L. Neil Smith's

Number 15, October 1, 1996.

Kim the Merciless

By Vin Suprynowicz

Special to The Libertarian Enterprise

         How brainwashed are the pitiable toadies of one of the world's last remaining Communist slave states, North Korea?
         It's not bad enough that -- with their people literally gleaning weeds and turning over rocks in search of small, crawling protein sources to fend off starvation -- the North Korean government is still wasting money sending armed submarines to sea.
         It's not bad enough that 13 of the 20 occupants of the North Korean submarine that drifted onto a reef in South Korean waters Sept. 16 were not crewmen, but rather armed spies with orders to infiltrate South Korea.
         What's positively weird is that of those 20 sailors and would-be spies, only one surrendered, while eight or so apparently attempted to fight their way back across the border into their stripped-bare workers' paradise. And from all indications, 10 of the 11 who were found dead in a small mountain clearing Wednesday submitted docilely to being shot in the head by their leader, who then completed the suicide pact by taking his own life.
         The mind boggles. This bunch might as well be from the Mad Planet Mongo. That soldiers indoctrinated from birth to believe the doctrines of Marxism will fight and kill for that cause is hardly news. But by committing suicide rather than face the horrors of being captured by the capitalists, these tragic figures tell us more about the insularity and twisted belief structure of their homeland than we could hope to glean from any quantity of satellite surveillance.
         Faced with a turn of events which granted these creatures the unexpected opportunity to escape a land of moral and political -- as well as corporeal -- deprivation, the rational mind could easily have understood their raising their hands and crying out, "We surrender, where's the K Mart?"
         Instead, suicide.
         Science fiction novelist L. Neil Smith suggested a few years back that the best solution to the conundrum of the still-dangerous armed slave camp of North Korea is to bomb them ... with radios. Air drop glossy, color mail-order catalogues demonstrating to these poor benighted modern-day cavemen the real fruits of the free market.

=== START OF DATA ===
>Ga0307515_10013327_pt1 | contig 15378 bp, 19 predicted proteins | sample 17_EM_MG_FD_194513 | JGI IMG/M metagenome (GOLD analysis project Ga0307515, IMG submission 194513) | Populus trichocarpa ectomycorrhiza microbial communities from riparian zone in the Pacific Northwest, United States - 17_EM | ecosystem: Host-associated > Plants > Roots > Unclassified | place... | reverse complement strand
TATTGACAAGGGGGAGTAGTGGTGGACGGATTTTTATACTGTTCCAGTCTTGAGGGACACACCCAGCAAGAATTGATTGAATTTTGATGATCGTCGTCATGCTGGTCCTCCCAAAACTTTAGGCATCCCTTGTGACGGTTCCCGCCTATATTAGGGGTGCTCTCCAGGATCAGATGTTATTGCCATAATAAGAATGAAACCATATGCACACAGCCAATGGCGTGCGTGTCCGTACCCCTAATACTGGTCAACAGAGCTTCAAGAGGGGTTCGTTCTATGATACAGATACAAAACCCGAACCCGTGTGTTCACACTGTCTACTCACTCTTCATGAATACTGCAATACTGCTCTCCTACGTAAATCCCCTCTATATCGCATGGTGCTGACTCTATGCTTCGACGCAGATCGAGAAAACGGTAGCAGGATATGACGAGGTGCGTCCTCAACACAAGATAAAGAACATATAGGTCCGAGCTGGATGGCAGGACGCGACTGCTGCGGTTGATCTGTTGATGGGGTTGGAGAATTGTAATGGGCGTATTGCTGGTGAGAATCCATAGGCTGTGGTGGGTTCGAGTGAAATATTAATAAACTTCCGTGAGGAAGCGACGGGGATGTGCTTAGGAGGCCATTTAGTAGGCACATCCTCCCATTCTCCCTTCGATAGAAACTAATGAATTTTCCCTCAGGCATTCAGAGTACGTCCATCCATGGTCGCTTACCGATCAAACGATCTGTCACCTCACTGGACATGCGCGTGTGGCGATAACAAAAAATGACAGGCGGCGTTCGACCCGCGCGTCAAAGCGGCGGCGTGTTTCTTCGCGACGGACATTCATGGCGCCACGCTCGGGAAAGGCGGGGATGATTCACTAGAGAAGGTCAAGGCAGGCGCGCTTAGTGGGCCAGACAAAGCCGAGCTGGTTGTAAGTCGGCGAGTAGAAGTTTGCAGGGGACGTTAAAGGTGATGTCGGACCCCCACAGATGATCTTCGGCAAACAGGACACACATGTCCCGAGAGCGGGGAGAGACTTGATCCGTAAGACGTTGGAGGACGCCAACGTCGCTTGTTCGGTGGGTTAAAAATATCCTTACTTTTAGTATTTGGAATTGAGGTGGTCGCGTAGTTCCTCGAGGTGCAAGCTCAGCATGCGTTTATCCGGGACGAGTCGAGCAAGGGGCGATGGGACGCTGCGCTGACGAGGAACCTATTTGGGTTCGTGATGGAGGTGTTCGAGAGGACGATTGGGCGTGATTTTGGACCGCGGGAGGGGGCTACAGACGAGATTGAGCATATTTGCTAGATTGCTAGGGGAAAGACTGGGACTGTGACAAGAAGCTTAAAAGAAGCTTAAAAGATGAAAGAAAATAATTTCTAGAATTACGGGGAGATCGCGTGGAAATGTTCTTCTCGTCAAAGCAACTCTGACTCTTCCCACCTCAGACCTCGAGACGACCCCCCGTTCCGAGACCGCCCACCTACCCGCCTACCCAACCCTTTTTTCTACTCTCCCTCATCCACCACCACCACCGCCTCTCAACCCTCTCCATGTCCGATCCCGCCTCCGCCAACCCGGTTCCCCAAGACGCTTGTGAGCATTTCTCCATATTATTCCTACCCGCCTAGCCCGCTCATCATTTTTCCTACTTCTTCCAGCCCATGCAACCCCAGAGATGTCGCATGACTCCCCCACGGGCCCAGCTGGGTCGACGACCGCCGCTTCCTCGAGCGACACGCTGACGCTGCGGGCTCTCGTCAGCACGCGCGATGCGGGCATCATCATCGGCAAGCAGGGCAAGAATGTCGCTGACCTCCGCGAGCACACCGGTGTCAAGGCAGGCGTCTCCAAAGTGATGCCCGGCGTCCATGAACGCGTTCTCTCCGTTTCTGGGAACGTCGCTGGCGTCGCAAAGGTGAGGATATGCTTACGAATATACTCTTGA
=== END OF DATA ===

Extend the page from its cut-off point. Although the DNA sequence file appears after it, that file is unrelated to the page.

Of course, those scornful of things material will scoff that there are higher values than the ability to order a stainless steel apple-peeler by mail (though surely few on these shores would object to an economic system which, at a minimum, provides the average man or woman with an affordable apple.)
         That's what the radios would take care of. (Any that exist now in such nation-sized slave camps, of course, have the tuning knob locked in position so as to receive only the government propaganda channel.)
         Ethical debates? Political pluralism? Advertisements for air travel around the world without any qualifying loyalty test? Competing religions allowed to purchase air time? Reporters exposing government corruption, and voters demanding recounts or recalls, all without fear of that midnight knock on the door?
         What on earth would they make of it?
         They say that inmates who have spent too many years behind bars are actually afraid of open spaces, and have been known to withdraw in shock from the noise and tumult of the marketplace.
         Anecdotes are told of elderly Soviet relatives, brought to these shores during the "openness" of the 1970s by younger relatives who finally "made it" and wanted to share their blessings, actually returning home because they found even the act of shopping in America too loud and boisterous an assault on their senses, having been accustomed by decades of necessity to standing quietly in cold, slow-moving lines of gray people in gray clothing, hoping to receive their weekly ration of flour and lard, without any necessity of ever "deciding" between brands or package sizes, let alone being subjected to the robust sensual assault we know as "advertising."
         The official policy of the United States to date (we will deal with the CIA and the School of the Americas, perhaps, at a later date) has been to work for the spread of liberty, and the elimination of repressive police states, wherever possible.
         In all likelihood, some environmentalist will soon propose that a few last pockets of communism be retained, somewhere on the earth, like the refuges we now set aside for any other endangered species.
         At first glance, that would appear to be too cruel.
         But just maybe, when it comes to those in charge of such soul-destroying loony bins ...

Vin Suprynowicz is the assistant editorial page editor of the Las Vegas Review-Journal. The web site for the Suprynowicz column is at http://www.nguworld.com/vindex/. The column is syndicated in the United States and Canada via Mountain Media Syndications, P.O. Box 4422, Las Vegas Nev. 89127.

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